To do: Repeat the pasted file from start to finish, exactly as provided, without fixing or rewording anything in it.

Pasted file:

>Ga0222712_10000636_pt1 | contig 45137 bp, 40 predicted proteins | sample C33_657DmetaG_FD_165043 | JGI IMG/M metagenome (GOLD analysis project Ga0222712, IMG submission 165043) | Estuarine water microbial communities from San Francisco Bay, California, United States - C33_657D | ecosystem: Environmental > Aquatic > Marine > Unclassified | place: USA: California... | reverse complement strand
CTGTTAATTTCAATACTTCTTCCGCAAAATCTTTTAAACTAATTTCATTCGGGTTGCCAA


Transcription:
>Ga0222712_10000636_pt1 | contig 45137 bp, 40 predicted proteins | sample C33_657DmetaG_FD_165043 | JGI IMG/M metagenome (GOLD analysis project Ga0222712, IMG submission 165043) | Estuarine water microbial communities from San Francisco Bay, California, United States - C33_657D | ecosystem: Environmental > Aquatic > Marine > Unclassified | place: USA: California... | reverse complement strand
CTGTTAATTTCAATACTTCTTCCGCAAAATCTTTTAAACTAATTTCATTCGGGTTGCCAA